An Unexpected Surprise - Ol Tom, the Dominant Bird

An Unexpected Surprise - Ol Tom, the Dominant Bird      

Fall 2007 - Kentucky

Back when I lived in Kentucky, I was fortunate enough to be able to hunt on some property extremely close to where I lived (will leaves names out). I was 16 and dad had given me my first real bow before deer season started, a PSE ( I couldn’t have been happier with how the bow fit in my hand and how quickly I was able to pick it up and become accurate. Dad got it for me about 2 months before deer season picked up and I was a dead-eye out to 30 yards in no time.

I had practiced and practiced and was so ready to get out in the woods. I only used 1 pin and had it set at 20 yards. I liked only having one pin to focus on and learned my hold overs that way. Again, I spent 1-2 hours a day for nearly 2 months learning how my bow shot and what my hold over/unders were for 10 and 30 yards. I am not one to shoot distances too far – they call it hunting, not shooting.

The first Saturday of the season, I stepped out in the back yard right after lunch to put a few last arrows downrange with my Muzzy ( broadheads to ensure that everything was set for the afternoon hunt. I already had my gear packed up and in the Jeep before heading out. My drive took less than 10 minutes. I quickly set out on a walk down to the tree stand that my father and I had prepared within a large cedar tree. It was a sunny day fresh off a little rain from the morning.

There was one fence-line with a single row of trees about 75 yards from the woods that cut this large field right down the middle. I was about 100 yards down that fence line in the largest cedar tree, I sunk in tight and got my gear set up. The arrow was knocked and I was prepared for a full afternoon sit in early Fall Kentucky. I drew a few times to check my shot spots and picked spots that I hoped I would have a deer come through.

 At about 3:30, I was glassing up and down the woods line when I heard what I thought was the sound of a large group of birds flying through the sky coming from behind me, (we all know that sound of a large flock of birds flying by without making noise) so I turned. To my surprise, I had 5 large gobblers running down the hill right to the opening I was hunting.

I quickly dropped my binoculars from my eyes (thank goodness for those Vortex harnesses and looked down for my bow. The beauty of a Kentucky deer season is that you can take gobblers, basically, through the whole season. I knew that I was in my legal limits to harvest one of these bruisers.  There was an obviously larger bird that was in the lead as the other 4 were about 5 yards behind this guy the whole time.

As he crept through opening into this field, the lead bird turned right and begins to head right in front of me. Picture perfect. My legs were shaking…

I’d never shot at a turkey with a bow before, but I did know the anatomy from being an avid turkey hunter. I nearly didn’t have time to get nervous as they closed the distance to my range in less than 10 seconds from the time I initially had seen them. There was no time for any cluckin’, gobblin’, struttin’, or even peckin’ for some worms because as soon as he came around that corner and stuck his head up from my cluck, I made with my mouth, I released my arrow.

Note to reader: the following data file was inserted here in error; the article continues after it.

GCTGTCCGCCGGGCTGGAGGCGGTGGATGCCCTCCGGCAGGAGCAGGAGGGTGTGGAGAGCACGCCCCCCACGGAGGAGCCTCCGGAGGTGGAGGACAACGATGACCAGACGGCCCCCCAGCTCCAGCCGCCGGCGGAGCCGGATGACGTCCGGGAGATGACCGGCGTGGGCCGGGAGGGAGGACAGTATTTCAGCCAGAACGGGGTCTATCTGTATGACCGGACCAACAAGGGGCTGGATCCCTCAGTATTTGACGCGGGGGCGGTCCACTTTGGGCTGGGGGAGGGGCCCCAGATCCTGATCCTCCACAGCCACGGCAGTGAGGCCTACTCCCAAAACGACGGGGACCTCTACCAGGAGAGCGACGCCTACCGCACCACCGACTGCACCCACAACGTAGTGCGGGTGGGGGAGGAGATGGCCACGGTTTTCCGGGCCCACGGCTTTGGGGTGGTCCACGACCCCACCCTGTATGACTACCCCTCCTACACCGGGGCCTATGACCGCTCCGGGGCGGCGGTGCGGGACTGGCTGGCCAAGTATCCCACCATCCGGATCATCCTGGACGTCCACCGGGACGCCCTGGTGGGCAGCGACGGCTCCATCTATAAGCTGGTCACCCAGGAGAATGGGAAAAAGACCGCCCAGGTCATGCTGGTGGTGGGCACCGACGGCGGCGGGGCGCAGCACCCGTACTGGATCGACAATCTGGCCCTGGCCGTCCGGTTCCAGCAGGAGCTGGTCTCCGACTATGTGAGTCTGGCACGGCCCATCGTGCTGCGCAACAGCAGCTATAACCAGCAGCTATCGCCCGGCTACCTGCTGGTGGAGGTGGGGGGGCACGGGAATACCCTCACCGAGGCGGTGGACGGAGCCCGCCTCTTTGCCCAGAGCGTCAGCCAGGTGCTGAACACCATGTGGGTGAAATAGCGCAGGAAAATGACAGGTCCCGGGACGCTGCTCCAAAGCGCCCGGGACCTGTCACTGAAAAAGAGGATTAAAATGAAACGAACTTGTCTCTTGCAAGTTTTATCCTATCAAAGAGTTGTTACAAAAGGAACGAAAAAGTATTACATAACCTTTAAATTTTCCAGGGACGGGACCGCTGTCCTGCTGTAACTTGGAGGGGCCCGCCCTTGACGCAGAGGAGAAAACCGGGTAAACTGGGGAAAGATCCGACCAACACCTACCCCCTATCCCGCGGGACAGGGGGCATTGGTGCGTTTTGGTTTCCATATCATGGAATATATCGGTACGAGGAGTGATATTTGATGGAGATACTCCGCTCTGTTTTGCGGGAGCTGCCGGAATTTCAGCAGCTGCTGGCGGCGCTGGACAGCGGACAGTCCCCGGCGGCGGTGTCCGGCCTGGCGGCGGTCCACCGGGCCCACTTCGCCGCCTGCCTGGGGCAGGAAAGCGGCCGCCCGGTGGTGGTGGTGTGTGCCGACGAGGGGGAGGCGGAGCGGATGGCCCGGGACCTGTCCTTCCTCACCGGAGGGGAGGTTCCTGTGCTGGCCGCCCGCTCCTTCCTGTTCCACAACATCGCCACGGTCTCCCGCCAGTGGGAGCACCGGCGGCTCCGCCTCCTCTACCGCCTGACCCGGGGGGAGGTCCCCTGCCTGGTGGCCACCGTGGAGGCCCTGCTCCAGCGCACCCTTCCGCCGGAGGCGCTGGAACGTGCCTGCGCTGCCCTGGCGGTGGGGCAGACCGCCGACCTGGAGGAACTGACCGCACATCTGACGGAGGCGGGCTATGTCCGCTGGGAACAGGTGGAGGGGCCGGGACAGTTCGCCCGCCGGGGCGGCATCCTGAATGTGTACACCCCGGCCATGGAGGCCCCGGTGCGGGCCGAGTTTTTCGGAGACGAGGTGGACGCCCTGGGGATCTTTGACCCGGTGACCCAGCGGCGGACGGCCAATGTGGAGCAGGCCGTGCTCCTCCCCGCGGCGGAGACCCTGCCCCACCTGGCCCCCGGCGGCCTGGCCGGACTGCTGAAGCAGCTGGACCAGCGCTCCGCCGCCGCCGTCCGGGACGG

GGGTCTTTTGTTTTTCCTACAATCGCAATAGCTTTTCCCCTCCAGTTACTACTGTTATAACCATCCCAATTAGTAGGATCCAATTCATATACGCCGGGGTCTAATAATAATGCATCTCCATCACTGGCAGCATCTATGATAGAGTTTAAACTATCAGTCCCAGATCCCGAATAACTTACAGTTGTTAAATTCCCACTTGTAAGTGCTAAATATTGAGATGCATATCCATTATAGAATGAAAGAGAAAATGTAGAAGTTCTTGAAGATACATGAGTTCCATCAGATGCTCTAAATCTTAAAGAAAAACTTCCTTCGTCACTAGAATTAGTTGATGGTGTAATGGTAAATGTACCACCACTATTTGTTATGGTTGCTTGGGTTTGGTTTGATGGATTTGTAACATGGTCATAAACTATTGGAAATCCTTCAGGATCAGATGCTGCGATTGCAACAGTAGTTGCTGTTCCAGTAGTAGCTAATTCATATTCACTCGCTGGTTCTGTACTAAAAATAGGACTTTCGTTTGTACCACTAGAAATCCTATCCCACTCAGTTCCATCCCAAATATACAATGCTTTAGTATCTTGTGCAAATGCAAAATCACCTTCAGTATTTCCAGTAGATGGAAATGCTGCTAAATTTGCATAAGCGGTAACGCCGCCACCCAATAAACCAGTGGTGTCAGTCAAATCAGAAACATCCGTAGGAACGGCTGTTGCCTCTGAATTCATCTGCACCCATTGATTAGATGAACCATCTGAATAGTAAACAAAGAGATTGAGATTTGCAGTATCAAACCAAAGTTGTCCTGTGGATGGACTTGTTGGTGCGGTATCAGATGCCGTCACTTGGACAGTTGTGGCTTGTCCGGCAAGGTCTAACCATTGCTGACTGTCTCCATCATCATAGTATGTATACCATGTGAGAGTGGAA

To my absolute astonishment, I sunk that arrow straight through the wingbone and buckled that bird in his tracks. As my arrow stuck in the ground, pinning this bird, the other 4 gobblers began to scatter.

It wasn’t 10 seconds later that the other gobblers come back and began to jump and beat up on the one I had shot. It was extremely apparent that the bird I had harvested was the king of the castle on this property. I was able to have made a flawless shot. I was jumping up and down in my stand, yelling and yelling from excitement.

I get about 5 feet from the bottom of my stand and jump down – the birds are finally scattering as the Ol Tom had finally stopped floppin’ and as I get closer, I begin to truly realize just how big this bird was. He ended up being a double beard and easily the biggest I’ve killed (11.75”, 7.5”, 25lbs, 1.75” spurs). This bird would end up being one of the biggest ever killed in Kentucky with a bow.

This hunt was a major turning point in my hunting career. I was able to do this whole hunt from top to bottom by myself, with a bow and did the cleaning and gutting on my own as well. There’s always that “stage” in someone’s hunting career where they begin to take the responsibility over doing the things that the father or guide would be doing.

I’ve now got this bad-boy, in full strut, in the corner of my room.

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#cantstoptheflop #getmetoturkeyseason


  • Great story!!

    Mastins Deer Scents
  • What a awesome story! Can’t wait to see what happens this coming turkey season!

    Monster Whitetail Grub

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